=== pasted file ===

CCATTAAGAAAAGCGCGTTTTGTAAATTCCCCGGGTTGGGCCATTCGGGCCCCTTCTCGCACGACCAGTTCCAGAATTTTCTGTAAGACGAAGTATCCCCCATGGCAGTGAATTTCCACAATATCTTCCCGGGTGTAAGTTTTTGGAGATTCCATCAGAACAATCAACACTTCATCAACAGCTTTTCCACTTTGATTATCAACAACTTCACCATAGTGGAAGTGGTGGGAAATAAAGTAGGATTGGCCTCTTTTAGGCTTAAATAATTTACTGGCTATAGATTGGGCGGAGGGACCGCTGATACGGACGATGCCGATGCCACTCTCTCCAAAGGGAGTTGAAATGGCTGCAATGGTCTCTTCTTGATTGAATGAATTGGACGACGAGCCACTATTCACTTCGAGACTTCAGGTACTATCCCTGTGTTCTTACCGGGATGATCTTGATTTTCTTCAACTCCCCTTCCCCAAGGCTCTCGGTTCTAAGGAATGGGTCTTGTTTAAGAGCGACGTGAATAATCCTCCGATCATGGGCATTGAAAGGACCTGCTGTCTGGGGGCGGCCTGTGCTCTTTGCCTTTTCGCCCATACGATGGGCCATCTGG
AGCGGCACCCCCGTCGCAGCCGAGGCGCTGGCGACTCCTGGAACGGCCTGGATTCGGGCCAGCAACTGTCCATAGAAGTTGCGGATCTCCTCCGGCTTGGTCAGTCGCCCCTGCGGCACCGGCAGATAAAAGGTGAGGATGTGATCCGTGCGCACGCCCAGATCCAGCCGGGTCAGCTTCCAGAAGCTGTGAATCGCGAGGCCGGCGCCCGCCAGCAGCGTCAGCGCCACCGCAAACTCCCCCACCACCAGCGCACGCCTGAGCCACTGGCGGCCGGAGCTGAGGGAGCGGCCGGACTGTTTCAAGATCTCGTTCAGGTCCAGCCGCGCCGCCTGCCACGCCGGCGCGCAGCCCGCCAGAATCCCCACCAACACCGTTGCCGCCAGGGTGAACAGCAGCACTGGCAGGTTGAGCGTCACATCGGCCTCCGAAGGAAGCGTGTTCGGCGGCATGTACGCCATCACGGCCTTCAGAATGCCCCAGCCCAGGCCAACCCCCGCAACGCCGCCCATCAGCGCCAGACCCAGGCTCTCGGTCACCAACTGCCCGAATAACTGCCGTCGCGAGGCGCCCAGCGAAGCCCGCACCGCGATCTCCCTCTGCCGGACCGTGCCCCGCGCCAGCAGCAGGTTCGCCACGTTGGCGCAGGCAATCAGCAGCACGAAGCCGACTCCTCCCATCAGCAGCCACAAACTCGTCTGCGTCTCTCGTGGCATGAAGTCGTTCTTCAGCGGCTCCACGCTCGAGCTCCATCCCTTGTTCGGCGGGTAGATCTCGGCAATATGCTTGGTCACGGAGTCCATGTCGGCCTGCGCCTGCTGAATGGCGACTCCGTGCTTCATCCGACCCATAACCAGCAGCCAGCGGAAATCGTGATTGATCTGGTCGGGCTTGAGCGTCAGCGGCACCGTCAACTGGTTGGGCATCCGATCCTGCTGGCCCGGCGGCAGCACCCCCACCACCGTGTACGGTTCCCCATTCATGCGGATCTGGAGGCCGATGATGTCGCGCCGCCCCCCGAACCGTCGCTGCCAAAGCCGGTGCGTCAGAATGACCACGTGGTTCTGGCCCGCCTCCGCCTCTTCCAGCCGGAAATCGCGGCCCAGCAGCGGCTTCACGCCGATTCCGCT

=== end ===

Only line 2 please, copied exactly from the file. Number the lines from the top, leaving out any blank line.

AGCGGCACCCCCGTCGCAGCCGAGGCGCTGGCGACTCCTGGAACGGCCTGGATTCGGGCCAGCAACTGTCCATAGAAGTTGCGGATCTCCTCCGGCTTGGTCAGTCGCCCCTGCGGCACCGGCAGATAAAAGGTGAGGATGTGATCCGTGCGCACGCCCAGATCCAGCCGGGTCAGCTTCCAGAAGCTGTGAATCGCGAGGCCGGCGCCCGCCAGCAGCGTCAGCGCCACCGCAAACTCCCCCACCACCAGCGCACGCCTGAGCCACTGGCGGCCGGAGCTGAGGGAGCGGCCGGACTGTTTCAAGATCTCGTTCAGGTCCAGCCGCGCCGCCTGCCACGCCGGCGCGCAGCCCGCCAGAATCCCCACCAACACCGTTGCCGCCAGGGTGAACAGCAGCACTGGCAGGTTGAGCGTCACATCGGCCTCCGAAGGAAGCGTGTTCGGCGGCATGTACGCCATCACGGCCTTCAGAATGCCCCAGCCCAGGCCAACCCCCGCAACGCCGCCCATCAGCGCCAGACCCAGGCTCTCGGTCACCAACTGCCCGAATAACTGCCGTCGCGAGGCGCCCAGCGAAGCCCGCACCGCGATCTCCCTCTGCCGGACCGTGCCCCGCGCCAGCAGCAGGTTCGCCACGTTGGCGCAGGCAATCAGCAGCACGAAGCCGACTCCTCCCATCAGCAGCCACAAACTCGTCTGCGTCTCTCGTGGCATGAAGTCGTTCTTCAGCGGCTCCACGCTCGAGCTCCATCCCTTGTTCGGCGGGTAGATCTCGGCAATATGCTTGGTCACGGAGTCCATGTCGGCCTGCGCCTGCTGAATGGCGACTCCGTGCTTCATCCGACCCATAACCAGCAGCCAGCGGAAATCGTGATTGATCTGGTCGGGCTTGAGCGTCAGCGGCACCGTCAACTGGTTGGGCATCCGATCCTGCTGGCCCGGCGGCAGCACCCCCACCACCGTGTACGGTTCCCCATTCATGCGGATCTGGAGGCCGATGATGTCGCGCCGCCCCCCGAACCGTCGCTGCCAAAGCCGGTGCGTCAGAATGACCACGTGGTTCTGGCCCGCCTCCGCCTCTTCCAGCCGGAAATCGCGGCCCAGCAGCGGCTTCACGCCGATTCCGCT